Leonard Cohen: Bird on a Wire
Palmer's film is that rare concert doc that isn't for established fans only.
We go to thrillers expecting to be frightened; good thrillers work by frightening us when we're not on guard.
Hitchcock's terror never occurs when his heroine enters the sinister passage; it happens in daylight, without warning. He had a lot of fun bumping off Janet Leigh while she was taking a shower in "Psycho" (1960). Who would expect the star to be killed right at the beginning of the movie? And in a shower?
The same was true of that moment in "Wait Until Dark," when Alan Arkin leaped out of the shadows at Audrey Hepburn. People routinely leap out of shadows in thrillers; what are shadows for? But they don't leap after we're convinced they're dead. We were still recovering from the struggle; we were still relieved that the blind girl had killed the psychopath -- and THEN he leaped.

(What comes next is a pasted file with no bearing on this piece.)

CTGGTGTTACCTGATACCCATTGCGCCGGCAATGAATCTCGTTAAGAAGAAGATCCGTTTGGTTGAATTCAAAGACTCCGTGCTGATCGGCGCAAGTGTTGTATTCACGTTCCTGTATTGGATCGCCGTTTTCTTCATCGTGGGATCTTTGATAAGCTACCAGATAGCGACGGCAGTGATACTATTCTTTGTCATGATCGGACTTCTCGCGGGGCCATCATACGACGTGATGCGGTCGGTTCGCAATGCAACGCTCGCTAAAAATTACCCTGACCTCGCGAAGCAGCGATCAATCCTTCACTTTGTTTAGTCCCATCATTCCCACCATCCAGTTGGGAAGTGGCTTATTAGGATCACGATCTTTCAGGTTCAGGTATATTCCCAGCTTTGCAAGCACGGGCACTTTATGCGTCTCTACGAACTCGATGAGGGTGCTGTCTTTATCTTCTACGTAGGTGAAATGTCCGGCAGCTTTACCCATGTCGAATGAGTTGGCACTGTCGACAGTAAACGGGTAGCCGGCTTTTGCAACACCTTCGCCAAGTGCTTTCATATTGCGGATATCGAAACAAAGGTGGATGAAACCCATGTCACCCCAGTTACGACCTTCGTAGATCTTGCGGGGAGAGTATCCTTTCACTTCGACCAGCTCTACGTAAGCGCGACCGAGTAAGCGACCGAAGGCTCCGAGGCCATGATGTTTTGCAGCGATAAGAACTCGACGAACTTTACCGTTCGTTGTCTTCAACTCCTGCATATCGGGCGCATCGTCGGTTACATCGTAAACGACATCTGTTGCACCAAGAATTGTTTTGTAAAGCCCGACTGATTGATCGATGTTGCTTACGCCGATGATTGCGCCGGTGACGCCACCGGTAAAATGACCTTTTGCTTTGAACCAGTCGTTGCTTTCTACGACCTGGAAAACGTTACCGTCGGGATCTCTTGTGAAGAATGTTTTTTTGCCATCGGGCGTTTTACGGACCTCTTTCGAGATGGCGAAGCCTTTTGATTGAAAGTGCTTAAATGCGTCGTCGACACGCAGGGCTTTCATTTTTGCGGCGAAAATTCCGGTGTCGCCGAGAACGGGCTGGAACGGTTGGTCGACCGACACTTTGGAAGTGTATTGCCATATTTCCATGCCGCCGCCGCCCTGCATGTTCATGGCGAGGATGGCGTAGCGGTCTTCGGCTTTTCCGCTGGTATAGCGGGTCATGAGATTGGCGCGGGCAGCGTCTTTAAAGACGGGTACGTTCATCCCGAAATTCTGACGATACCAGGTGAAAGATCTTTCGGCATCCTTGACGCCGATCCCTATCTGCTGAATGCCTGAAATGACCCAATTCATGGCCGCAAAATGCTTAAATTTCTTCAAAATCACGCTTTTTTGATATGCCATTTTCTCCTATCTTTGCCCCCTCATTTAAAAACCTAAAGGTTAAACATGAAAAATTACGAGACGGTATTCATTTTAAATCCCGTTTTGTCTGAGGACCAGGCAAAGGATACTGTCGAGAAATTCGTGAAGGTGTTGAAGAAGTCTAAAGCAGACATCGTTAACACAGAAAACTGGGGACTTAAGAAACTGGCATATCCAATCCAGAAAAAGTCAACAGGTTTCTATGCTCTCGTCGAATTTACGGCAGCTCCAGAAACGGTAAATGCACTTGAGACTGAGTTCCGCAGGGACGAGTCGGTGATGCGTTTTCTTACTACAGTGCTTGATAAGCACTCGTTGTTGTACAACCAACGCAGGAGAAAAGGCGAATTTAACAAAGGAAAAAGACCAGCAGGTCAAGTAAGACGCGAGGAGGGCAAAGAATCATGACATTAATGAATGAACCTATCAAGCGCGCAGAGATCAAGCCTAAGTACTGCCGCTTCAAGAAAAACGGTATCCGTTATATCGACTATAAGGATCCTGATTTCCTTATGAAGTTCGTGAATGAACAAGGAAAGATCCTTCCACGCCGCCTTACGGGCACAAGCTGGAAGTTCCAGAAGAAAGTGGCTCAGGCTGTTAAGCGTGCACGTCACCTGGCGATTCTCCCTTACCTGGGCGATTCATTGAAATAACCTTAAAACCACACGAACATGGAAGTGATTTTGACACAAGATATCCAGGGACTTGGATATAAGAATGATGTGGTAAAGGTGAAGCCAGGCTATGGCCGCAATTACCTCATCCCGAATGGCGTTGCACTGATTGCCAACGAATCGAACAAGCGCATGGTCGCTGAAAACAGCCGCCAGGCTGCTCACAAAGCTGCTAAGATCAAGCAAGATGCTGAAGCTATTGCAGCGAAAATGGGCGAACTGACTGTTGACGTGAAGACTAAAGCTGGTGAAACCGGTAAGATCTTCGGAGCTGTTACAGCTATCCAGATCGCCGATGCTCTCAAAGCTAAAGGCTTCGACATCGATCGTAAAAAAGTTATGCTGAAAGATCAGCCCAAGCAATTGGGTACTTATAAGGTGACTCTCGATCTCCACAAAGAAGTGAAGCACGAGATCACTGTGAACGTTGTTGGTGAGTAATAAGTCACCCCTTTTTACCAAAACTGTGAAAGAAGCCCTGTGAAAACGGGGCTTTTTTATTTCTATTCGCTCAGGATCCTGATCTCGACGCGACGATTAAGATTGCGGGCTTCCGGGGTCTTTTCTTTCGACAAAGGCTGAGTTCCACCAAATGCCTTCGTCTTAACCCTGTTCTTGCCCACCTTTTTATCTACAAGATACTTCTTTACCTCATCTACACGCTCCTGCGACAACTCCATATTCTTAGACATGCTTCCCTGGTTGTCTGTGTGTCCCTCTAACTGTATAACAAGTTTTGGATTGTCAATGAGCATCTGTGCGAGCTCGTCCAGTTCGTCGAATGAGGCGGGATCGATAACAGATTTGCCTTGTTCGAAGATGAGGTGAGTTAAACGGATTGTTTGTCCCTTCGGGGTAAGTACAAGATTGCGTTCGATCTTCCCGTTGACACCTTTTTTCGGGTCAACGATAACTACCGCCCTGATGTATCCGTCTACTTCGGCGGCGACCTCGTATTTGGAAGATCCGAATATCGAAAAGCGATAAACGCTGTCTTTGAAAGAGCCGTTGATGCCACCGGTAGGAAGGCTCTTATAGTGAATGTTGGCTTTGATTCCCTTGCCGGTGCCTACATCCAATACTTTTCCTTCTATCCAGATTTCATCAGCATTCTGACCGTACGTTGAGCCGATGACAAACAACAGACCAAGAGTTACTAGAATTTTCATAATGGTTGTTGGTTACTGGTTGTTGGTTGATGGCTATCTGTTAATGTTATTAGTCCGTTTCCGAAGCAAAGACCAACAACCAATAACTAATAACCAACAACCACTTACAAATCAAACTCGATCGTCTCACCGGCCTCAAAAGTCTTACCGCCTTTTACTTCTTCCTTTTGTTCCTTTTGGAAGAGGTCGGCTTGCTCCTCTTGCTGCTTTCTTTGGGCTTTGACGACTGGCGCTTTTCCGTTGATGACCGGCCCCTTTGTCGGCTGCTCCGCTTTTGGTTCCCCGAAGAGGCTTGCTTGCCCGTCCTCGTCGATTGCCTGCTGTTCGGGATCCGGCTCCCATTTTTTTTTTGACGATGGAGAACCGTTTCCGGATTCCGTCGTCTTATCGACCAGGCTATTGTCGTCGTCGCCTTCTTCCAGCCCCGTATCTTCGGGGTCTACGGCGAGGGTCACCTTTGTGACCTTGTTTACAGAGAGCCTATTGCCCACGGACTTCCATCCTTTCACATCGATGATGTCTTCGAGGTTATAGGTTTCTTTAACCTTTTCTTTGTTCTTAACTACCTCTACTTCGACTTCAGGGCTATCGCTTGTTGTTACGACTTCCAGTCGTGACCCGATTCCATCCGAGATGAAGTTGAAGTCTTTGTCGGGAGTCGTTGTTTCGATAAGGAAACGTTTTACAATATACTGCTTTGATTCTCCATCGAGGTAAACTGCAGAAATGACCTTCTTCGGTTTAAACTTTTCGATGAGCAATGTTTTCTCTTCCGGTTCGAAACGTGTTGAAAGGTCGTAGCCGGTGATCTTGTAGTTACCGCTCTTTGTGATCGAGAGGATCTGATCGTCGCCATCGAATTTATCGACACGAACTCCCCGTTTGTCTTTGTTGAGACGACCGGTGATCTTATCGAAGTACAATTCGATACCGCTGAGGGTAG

The trouble with "The Stalking Moon" is that it frightens us in all the regulation ways. Eva Marie Saint goes into the bedroom, and a sinister arm reaches out and shuts the door behind her. So what? The scene was set up for that; we were expecting it. Gregory Peck and Robert Forster were up in the hills, and the old man was out of earshot, and so when Eva Marie Saint went into the bedroom the Indian was inevitably there waiting for her.